Friday, November 16, 2007

Misinformed "Columnist" on the Loose

I read a story by a "guest columnist" at a website that I won't mention as I don't want to
embarrass them for having such poor writers.

The "columnist" made absolutely no sense whatsover. They were complaining that games like Quake and CounterStrike get used in pro-gaming, but games like Battlefield do not:

"Why didn't we ever see a pro gaming league for any Battlefield game? Why hasn't a great series like Unreal Tournament become a mainstream pro game? It is because the games that are getting chosen are the games that have the biggest companies behind them."


"the games that are getting chosen are the games that have the biggest companies behind them" ???


EA makes Battlefield......EA is THE BIGGEST COMPANY.

The "columnist's" argument makes absolutely no sense.

The reason that games like CounterStrike and Starcraft (the two biggest games for pro gamers) get used is because:

1. They are the best games, they have the best game play. End of story.

2. Progressive (not big) companies like Blizzard and Valve (these are the "small" companies compared to EA and Activision) have embraced pro gaming because they are the artists / dreamers / creators of this business and are willing to do something new and imaginative.

3. Companies like EA will get into pro gaming in about five years when they see that pro-gaming is a good idea. EA does not have the vision to do something on their own.The rather wait in the back and let other people do the dirty work for them....then when pro-gaming is either proven or disproven as a good idea, EA will make their move. This is why EA is such a huge company, because they are smart business people, they let other people blaze the "trail of creativity" for them...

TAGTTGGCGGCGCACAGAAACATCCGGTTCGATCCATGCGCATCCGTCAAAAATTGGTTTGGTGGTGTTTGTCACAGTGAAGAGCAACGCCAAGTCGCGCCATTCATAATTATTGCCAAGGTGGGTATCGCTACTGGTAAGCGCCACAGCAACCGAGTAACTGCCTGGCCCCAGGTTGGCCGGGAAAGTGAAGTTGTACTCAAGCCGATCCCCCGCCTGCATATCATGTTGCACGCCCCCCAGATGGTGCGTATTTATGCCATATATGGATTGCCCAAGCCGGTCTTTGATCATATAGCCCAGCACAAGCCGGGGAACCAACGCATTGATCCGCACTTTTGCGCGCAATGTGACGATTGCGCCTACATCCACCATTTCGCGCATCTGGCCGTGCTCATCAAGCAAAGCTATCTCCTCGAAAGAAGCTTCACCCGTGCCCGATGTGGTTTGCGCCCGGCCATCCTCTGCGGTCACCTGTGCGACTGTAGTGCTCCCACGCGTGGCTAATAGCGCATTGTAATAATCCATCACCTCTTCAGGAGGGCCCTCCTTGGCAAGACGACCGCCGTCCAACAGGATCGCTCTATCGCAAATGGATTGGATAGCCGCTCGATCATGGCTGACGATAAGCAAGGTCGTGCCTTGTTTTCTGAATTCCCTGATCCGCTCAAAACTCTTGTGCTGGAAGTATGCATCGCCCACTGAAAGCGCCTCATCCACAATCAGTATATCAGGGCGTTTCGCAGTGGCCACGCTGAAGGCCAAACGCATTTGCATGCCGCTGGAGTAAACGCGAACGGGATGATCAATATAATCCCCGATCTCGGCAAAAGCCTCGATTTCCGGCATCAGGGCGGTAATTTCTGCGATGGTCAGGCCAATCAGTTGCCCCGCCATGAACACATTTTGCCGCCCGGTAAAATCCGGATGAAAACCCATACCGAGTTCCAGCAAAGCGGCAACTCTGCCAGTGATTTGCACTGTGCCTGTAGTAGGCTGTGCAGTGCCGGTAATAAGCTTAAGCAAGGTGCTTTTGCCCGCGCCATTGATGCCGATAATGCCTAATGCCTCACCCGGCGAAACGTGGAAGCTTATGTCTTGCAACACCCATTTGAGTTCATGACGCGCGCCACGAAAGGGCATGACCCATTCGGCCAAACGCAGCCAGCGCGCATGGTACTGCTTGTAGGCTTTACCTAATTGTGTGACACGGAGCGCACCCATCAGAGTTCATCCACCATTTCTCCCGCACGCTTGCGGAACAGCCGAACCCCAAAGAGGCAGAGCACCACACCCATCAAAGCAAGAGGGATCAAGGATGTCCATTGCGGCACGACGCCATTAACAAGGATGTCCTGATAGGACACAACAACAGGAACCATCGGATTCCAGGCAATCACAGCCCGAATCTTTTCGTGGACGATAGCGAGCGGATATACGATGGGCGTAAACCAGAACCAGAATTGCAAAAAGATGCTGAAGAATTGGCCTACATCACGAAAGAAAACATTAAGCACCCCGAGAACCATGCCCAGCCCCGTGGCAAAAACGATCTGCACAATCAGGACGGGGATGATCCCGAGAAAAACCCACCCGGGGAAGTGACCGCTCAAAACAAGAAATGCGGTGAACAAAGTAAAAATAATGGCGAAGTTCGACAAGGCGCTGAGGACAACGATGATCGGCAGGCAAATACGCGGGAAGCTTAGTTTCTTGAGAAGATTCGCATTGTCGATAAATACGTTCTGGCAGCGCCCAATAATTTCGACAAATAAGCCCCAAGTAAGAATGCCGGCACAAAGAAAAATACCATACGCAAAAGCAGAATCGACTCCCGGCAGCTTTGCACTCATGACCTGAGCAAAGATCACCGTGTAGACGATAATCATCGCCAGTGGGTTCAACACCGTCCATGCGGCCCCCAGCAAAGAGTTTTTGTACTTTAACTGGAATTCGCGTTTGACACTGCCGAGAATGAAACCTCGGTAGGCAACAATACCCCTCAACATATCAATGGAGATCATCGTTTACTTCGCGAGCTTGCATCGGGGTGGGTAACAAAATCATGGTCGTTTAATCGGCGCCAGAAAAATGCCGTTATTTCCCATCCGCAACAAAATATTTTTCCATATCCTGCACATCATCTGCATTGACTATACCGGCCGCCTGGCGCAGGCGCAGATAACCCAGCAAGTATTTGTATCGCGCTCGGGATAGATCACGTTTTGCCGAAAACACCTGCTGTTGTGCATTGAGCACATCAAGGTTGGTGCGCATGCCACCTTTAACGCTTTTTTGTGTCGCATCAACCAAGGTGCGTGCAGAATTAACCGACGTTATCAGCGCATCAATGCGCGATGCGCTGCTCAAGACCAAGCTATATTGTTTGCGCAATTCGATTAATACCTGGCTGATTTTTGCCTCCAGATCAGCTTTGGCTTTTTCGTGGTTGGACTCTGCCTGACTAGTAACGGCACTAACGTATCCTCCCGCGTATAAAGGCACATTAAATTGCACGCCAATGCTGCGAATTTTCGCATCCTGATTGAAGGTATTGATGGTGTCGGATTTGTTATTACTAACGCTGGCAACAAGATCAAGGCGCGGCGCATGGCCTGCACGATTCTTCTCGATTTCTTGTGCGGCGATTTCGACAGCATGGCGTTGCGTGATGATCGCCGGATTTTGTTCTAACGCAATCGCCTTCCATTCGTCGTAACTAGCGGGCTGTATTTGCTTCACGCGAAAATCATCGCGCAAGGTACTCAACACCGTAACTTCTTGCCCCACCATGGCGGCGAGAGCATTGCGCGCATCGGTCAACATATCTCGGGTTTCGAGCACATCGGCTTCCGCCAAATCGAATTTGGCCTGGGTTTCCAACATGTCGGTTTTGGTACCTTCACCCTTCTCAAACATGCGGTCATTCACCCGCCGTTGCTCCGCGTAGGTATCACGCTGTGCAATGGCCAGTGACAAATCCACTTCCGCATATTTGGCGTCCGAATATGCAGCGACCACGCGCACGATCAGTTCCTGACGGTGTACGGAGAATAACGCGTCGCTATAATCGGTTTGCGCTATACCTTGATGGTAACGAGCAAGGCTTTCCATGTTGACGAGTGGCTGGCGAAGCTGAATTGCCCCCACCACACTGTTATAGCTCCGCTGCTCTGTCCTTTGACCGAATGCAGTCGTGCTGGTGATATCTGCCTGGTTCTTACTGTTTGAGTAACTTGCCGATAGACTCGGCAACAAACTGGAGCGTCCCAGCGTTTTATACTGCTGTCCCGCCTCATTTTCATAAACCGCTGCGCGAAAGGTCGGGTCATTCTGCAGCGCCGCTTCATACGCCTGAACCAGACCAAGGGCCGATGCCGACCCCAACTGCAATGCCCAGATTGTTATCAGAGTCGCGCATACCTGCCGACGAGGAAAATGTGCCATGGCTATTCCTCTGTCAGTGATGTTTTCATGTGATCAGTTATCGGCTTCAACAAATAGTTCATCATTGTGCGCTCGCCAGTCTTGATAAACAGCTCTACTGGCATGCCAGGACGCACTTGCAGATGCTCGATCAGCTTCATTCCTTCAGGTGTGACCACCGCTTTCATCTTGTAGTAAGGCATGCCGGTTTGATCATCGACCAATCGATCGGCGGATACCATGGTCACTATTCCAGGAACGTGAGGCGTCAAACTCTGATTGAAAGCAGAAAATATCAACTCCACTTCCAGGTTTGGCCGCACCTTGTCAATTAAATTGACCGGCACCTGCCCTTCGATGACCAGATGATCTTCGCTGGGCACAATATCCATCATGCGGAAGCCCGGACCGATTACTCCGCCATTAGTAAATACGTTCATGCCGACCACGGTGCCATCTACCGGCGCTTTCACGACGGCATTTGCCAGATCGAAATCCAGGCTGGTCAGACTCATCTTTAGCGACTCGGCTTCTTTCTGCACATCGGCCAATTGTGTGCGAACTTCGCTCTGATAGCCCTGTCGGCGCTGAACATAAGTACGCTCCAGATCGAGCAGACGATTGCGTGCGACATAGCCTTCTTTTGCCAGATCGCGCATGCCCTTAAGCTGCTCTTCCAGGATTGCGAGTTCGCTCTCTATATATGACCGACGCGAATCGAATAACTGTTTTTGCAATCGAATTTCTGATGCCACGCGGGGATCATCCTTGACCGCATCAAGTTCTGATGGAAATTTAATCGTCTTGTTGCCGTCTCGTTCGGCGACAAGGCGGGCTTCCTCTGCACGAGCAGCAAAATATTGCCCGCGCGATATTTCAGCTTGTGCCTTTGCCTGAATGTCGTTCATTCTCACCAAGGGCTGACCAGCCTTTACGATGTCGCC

If they see that pro-gaming is not a good idea then they won't get into pro-gaming. If they see that it is a good idea, then the will make Battlefield the biggest pro-gaming title of all time.
Remember, EA is a company that didn't make games for Nintendo for about 5 years, because they didn't think that the NES was a good idea. EA is also a company that has no creative IP...they make the same game again and again (Tiger, Madden, etc)...there is no creativity here, it is the same game over and over again.

4. If this "columnist" really wants EA to make Battlefield a pro-game then I suggest that he writes a company like which I know is progressive pro-gaming company. Write Gosu and write EA and try to get them to do something together. However, I doubt anything will hasppen based on my explanation in section 3. I would love to see Battlefield and Unreal available at ....

5. Maybe this "columnist" has now learned something about business and or the real world.